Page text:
A Chinese lawyer has demanded a public hearing to reconsider a government demand that all new personal computers carry Internet filtering software, adding to uproar over a plan critics say is ineffective and intrusive.
Li Fangping (李方平), a Beijing human rights advocate, has asked the Ministry of Industry and Information Technology to allow hearings on the “lawfulness and reasonableness” of the demand, which takes effect from July 1 and was publicized only this week.
“This administrative action lacks a legal basis,” Li wrote in a submission to the ministry that was sent to reporters by e-mail yesterday. “Designating that the same software must be installed in all computers affects citizens’ rights to choose.”
Li’s demand, and denunciations of the plan from Chinese rights groups, have expanded a public battle over the “Green Dam” filtering software, despite a state media effort to promote the software as a welcome way to prevent children being exposed to pornography.
Many citizens worry such software and other measures are being imposed to deter discussion of sensitive political topics, especially in this year of controversial anniversaries, Li said.
“Above all, we’re concerned about freedom of speech and the right to know,” he said. “We know that citizens have been prosecuted because of their private e-mails, and we’re worried about more such cases.”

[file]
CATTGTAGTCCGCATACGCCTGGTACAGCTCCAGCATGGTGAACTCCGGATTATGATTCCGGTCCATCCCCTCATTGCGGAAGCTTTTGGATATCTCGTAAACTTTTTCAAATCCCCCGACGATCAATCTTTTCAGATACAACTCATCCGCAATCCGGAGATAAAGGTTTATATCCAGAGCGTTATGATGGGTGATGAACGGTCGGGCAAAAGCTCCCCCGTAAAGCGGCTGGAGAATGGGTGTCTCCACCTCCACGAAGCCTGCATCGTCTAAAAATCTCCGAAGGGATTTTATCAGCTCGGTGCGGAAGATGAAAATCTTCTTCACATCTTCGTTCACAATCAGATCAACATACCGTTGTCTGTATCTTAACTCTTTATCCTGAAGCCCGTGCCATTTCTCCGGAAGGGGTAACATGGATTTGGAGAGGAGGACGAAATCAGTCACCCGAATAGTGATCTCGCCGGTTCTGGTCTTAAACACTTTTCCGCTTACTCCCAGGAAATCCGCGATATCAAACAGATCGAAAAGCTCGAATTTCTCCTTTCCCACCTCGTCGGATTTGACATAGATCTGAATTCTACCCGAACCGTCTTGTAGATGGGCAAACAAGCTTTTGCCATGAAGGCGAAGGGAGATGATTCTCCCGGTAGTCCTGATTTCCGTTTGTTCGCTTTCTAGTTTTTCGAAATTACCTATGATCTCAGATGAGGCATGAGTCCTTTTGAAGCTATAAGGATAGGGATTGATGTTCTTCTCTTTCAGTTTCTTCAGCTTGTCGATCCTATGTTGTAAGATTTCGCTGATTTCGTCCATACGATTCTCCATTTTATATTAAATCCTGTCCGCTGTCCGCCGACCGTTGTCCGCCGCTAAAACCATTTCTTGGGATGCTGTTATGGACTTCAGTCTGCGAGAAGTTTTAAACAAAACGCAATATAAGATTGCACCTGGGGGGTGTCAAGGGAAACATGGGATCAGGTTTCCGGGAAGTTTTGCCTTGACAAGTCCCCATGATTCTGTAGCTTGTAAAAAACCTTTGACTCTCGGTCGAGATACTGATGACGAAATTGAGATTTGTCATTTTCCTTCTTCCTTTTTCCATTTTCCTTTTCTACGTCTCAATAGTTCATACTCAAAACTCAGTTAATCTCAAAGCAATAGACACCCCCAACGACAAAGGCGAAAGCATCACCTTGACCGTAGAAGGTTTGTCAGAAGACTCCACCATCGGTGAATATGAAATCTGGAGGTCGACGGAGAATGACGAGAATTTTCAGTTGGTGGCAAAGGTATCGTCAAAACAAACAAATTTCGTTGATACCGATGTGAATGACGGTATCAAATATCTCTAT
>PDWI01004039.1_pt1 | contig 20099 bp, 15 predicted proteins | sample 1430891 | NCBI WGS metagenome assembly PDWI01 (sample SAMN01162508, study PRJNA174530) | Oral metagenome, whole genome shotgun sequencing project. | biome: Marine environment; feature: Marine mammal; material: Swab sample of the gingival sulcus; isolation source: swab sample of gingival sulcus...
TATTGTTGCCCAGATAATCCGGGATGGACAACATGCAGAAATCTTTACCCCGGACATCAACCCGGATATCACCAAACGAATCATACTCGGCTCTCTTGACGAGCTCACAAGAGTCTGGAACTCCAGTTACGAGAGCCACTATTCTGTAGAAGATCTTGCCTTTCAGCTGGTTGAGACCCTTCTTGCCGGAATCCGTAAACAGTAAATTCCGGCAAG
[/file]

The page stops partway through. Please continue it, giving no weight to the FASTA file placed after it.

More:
Chinese human rights and gay advocacy groups have demanded the software plan be immediately quashed.
A statement from five groups sent by e-mail said the software threatened to cripple access to many of the gay community Web sites that have flourished in recent years.
The software works by judging whether Web site pages may show large amounts of exposed flesh.
Wan Yanhai (萬延海), a leader of the Beijing-based Aizhixing organization, which works on AIDS and gay rights, said he was preparing a mass petition to mobilize opposition to the software.
“We need to demand not just the lifting of this software decree, but also an end to restrictions on gay publications,” Wan said. “This is about opposing censorship.”
Chinese state media have promoted the compulsory installation plan as an effective way to staunch the flow of pornography.
“If you have children or are expecting a child you could understand the concerns of the parents over unhealthy online content,” Chinese foreign ministry spokesman Qin Gang (秦剛) told reporters on Tuesday.
State television news said the software can be shut off and erased if users choose, and does not collect personal information.
China is one of the world’s fastest-growing PC markets, and has hundreds of millions of Internet users. Research firm Gartner forecasts total PC shipments will climb by about 3 percent this year to more than 42 million units.
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